FINAL DEM DEBATE IN IOWA WILL LIKELY DRAW BLOOD: Democrats are preparing for what could be their most contentious debate yet as the leading candidates gather in Iowa on Tuesday looking for a way to break out of the crowded top tier less than three weeks before the state’s caucuses kick-start the presidential nomination process. Some of the fiercest clashes could center on Sens. Bernie Sanders of Vermont and Elizabeth Warren of Massachusetts, fellow progressives who until now have largely avoided criticizing each other. But Warren chastised Sanders over the weekend following a report that his campaign instructed volunteers to speak poorly of her to win over undecided voters. The tensions escalated on Monday after CNN reported Sanders told Warren in a private 2018 meeting that he didn’t think a woman could win the election, a charge that Sanders vigorously denied but that Warren confirmed later Monday. The feuding will likely expand to include nearly every candidate on stage. Sanders has recently stepped up his attacks on former Vice President Joe Biden over his past support of the Iraq War, broad free-trade agreements and entitlement reform, among other issues. Minnesota Sen. Amy Klobuchar, who has had several strong debates, will be looking for another opportunity to highlight her candidacy as she remains mired in the middle of the pack in polling. Billionaire Tom Steyer will have to answer criticism that he’s buying his way to the White House.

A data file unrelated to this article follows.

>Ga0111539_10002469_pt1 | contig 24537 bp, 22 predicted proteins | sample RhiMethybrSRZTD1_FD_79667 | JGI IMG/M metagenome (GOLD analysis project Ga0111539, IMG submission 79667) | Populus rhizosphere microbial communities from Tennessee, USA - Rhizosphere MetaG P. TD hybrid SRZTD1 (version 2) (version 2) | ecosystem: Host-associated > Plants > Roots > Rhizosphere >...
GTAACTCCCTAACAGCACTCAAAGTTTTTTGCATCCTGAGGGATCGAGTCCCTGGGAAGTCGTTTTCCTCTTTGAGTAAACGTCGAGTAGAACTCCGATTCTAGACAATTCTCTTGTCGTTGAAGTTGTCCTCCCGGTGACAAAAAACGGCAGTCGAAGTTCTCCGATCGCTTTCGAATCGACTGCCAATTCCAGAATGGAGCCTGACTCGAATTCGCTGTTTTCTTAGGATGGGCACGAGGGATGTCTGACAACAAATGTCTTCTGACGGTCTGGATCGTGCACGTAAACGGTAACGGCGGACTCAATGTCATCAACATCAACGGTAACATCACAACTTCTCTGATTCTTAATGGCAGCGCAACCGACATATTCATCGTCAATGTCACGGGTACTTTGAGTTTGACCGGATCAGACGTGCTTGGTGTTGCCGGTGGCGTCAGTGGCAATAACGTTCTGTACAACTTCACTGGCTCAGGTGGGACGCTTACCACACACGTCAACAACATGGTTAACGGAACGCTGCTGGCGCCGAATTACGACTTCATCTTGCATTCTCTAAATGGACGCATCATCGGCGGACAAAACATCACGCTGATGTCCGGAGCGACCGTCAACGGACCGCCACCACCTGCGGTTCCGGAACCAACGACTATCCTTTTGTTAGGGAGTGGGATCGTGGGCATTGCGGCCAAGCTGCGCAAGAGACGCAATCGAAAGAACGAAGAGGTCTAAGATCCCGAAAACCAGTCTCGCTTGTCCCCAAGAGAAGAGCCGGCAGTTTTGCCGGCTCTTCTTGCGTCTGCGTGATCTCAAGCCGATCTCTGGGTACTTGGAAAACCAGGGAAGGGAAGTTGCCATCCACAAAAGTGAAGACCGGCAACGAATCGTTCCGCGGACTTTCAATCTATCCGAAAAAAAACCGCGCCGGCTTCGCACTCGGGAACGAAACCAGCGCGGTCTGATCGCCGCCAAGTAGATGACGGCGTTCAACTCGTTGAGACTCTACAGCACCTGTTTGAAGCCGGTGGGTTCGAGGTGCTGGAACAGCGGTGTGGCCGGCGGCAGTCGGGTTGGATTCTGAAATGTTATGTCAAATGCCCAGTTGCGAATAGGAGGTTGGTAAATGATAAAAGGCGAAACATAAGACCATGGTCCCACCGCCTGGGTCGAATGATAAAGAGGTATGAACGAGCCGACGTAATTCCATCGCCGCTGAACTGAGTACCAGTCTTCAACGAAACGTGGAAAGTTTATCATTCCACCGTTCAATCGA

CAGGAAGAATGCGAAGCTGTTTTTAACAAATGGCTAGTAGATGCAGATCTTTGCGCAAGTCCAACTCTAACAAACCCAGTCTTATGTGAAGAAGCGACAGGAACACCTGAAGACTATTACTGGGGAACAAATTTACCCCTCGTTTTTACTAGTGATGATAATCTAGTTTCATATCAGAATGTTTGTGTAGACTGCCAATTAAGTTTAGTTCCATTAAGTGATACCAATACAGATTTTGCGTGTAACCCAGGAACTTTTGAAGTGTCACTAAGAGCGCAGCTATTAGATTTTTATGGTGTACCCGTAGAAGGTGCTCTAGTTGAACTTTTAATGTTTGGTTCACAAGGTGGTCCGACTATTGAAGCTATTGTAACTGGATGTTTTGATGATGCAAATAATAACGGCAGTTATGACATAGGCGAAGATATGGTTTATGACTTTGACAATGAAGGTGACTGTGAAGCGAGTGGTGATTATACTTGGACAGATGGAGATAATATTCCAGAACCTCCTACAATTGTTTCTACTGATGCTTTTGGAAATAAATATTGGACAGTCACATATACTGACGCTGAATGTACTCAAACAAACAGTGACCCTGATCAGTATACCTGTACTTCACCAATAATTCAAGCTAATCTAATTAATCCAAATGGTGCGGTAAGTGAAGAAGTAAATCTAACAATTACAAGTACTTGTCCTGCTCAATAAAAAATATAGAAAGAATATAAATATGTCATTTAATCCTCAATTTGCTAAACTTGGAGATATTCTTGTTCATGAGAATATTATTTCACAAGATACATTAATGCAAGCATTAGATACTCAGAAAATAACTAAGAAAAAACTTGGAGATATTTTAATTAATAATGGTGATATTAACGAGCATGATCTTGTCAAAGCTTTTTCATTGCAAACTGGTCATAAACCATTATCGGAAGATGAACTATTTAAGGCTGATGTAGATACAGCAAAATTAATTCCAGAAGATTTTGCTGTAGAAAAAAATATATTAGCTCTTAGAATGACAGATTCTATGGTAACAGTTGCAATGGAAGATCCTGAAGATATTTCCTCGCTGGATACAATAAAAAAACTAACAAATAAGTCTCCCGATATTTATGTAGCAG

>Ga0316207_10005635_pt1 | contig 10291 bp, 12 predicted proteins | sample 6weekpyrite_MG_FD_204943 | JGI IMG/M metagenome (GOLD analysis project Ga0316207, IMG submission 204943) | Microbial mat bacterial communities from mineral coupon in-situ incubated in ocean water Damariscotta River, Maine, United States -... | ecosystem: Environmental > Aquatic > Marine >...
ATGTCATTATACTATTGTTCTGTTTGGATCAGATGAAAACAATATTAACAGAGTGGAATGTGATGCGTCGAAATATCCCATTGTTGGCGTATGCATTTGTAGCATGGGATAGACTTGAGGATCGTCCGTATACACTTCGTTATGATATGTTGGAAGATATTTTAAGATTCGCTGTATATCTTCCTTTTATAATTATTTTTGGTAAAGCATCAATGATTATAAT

RUSSIA HACKED UKRAINIAN COMPANY AT THE CENTER OF IMPEACHMENT ARTICLES: Russian military spies have hacked a Ukrainian gas company that is at the heart of an impeachment trial of President Trump, who sought last year to pressure Ukraine to investigate the company and its links to Joe Biden’s son, according to a cybersecurity firm. Beginning in early November, the Russian spy agency known as the GRU launched a cyber “phishing” campaign against Burisma Holdings to trick unsuspecting employees into giving up their email credentials so the hackers could gain access to their email accounts — once again entangling Moscow in domestic U.S. politics, according to Area 1 Security, a Redwood City, Calif., company. The operation’s launch coincided with a congressional impeachment inquiry into Trump and whether he abused his office by seeking to press Ukrainian President Volodymyr Zelensky into announcing a probe of Burisma and Hunter Biden — an action that conceivably would aid Trump’s reelection bid. The GRU was active in the 2016 presidential campaign, hacking the servers of the Democratic Party and Hillary Clinton’s campaign chairman and releasing their emails that summer and fall. The disclosures disrupted the Democratic convention and undermined Clinton’s campaign in the critical final weeks, and the U.S. intelligence community concluded that with such actions Moscow aimed to help Trump and hurt Clinton.



Another smoking gun to add

to the pile of evidence that Russia is (and has been) working feverishly to elect Trump and keep him in power. But when your base is too stupid to grasp the significance, smoking guns don't matter.